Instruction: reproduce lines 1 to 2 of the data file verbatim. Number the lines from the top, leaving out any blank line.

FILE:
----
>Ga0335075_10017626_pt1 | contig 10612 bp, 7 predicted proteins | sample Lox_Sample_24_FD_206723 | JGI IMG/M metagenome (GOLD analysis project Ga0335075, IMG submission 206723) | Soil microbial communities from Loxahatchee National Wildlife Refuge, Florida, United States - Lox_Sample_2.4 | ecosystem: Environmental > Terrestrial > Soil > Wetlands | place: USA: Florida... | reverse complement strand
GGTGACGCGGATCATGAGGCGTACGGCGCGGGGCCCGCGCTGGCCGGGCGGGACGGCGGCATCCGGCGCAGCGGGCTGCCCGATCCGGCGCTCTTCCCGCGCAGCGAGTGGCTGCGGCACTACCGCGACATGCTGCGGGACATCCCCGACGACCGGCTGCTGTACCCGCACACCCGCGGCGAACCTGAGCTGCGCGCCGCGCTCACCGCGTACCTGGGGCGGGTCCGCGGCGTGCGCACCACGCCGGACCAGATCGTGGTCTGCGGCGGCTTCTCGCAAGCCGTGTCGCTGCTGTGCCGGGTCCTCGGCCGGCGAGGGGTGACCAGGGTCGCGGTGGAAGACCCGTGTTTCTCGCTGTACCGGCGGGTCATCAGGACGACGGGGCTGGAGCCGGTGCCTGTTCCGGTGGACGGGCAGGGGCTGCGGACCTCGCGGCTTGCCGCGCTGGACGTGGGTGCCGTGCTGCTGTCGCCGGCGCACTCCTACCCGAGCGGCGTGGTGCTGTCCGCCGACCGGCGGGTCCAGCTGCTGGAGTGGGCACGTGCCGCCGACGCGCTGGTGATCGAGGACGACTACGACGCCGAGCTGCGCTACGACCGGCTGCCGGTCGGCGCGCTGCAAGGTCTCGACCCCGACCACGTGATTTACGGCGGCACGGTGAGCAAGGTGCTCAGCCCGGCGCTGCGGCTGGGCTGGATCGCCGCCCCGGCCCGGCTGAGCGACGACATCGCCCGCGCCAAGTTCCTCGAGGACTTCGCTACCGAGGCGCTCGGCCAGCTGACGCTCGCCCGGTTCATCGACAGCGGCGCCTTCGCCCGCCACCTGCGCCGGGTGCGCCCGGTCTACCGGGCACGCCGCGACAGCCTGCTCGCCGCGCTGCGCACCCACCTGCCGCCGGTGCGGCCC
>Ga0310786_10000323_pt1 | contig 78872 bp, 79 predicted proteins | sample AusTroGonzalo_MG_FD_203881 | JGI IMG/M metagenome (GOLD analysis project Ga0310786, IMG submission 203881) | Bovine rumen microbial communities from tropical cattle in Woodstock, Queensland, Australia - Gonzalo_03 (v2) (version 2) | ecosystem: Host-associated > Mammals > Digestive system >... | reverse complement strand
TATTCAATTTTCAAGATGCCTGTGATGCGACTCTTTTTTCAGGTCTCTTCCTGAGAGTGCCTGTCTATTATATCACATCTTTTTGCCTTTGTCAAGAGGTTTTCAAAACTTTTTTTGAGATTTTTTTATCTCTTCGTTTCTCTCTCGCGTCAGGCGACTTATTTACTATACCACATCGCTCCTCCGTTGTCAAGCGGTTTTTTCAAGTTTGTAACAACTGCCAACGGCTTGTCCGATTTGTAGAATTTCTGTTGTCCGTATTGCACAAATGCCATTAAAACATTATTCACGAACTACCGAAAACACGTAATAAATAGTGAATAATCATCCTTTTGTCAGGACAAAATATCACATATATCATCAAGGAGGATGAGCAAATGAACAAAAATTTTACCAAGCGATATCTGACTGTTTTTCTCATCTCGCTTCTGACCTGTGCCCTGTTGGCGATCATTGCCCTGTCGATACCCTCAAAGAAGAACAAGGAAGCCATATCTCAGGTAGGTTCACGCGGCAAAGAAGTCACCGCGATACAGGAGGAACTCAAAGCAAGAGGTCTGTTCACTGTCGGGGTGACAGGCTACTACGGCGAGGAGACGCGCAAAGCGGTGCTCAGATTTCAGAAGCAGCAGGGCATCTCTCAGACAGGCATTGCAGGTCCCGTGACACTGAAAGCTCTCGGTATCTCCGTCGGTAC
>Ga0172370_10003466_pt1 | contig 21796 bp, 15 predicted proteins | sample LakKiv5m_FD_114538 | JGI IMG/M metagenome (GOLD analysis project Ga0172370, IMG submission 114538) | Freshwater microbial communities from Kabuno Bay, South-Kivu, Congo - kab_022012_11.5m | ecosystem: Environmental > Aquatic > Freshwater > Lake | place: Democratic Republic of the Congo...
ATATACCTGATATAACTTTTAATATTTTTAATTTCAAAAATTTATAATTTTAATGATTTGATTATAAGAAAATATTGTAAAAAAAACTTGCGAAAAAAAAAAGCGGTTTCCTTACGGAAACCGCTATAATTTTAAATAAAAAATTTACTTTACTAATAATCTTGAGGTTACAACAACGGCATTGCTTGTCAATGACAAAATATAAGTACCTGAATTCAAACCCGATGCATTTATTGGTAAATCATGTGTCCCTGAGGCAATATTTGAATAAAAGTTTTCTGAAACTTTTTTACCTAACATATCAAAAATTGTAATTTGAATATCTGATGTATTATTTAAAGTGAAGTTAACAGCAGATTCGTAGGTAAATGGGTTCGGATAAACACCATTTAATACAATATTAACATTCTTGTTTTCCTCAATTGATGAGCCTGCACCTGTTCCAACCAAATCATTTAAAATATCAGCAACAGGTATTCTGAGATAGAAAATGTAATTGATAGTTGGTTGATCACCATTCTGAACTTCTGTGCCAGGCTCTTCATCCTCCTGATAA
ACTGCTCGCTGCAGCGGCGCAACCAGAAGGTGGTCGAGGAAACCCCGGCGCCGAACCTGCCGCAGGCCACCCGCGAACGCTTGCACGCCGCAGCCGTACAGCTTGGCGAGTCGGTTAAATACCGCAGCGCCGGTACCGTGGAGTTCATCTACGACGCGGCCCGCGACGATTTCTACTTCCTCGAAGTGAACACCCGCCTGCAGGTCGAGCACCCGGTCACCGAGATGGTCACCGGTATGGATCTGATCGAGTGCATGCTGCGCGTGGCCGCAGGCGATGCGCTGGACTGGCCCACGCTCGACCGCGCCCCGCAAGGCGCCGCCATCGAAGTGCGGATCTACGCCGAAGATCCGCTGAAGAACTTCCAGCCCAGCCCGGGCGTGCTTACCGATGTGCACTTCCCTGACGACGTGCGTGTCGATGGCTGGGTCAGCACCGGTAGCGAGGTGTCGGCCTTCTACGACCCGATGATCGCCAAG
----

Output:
>Ga0335075_10017626_pt1 | contig 10612 bp, 7 predicted proteins | sample Lox_Sample_24_FD_206723 | JGI IMG/M metagenome (GOLD analysis project Ga0335075, IMG submission 206723) | Soil microbial communities from Loxahatchee National Wildlife Refuge, Florida, United States - Lox_Sample_2.4 | ecosystem: Environmental > Terrestrial > Soil > Wetlands | place: USA: Florida... | reverse complement strand
GGTGACGCGGATCATGAGGCGTACGGCGCGGGGCCCGCGCTGGCCGGGCGGGACGGCGGCATCCGGCGCAGCGGGCTGCCCGATCCGGCGCTCTTCCCGCGCAGCGAGTGGCTGCGGCACTACCGCGACATGCTGCGGGACATCCCCGACGACCGGCTGCTGTACCCGCACACCCGCGGCGAACCTGAGCTGCGCGCCGCGCTCACCGCGTACCTGGGGCGGGTCCGCGGCGTGCGCACCACGCCGGACCAGATCGTGGTCTGCGGCGGCTTCTCGCAAGCCGTGTCGCTGCTGTGCCGGGTCCTCGGCCGGCGAGGGGTGACCAGGGTCGCGGTGGAAGACCCGTGTTTCTCGCTGTACCGGCGGGTCATCAGGACGACGGGGCTGGAGCCGGTGCCTGTTCCGGTGGACGGGCAGGGGCTGCGGACCTCGCGGCTTGCCGCGCTGGACGTGGGTGCCGTGCTGCTGTCGCCGGCGCACTCCTACCCGAGCGGCGTGGTGCTGTCCGCCGACCGGCGGGTCCAGCTGCTGGAGTGGGCACGTGCCGCCGACGCGCTGGTGATCGAGGACGACTACGACGCCGAGCTGCGCTACGACCGGCTGCCGGTCGGCGCGCTGCAAGGTCTCGACCCCGACCACGTGATTTACGGCGGCACGGTGAGCAAGGTGCTCAGCCCGGCGCTGCGGCTGGGCTGGATCGCCGCCCCGGCCCGGCTGAGCGACGACATCGCCCGCGCCAAGTTCCTCGAGGACTTCGCTACCGAGGCGCTCGGCCAGCTGACGCTCGCCCGGTTCATCGACAGCGGCGCCTTCGCCCGCCACCTGCGCCGGGTGCGCCCGGTCTACCGGGCACGCCGCGACAGCCTGCTCGCCGCGCTGCGCACCCACCTGCCGCCGGTGCGGCCC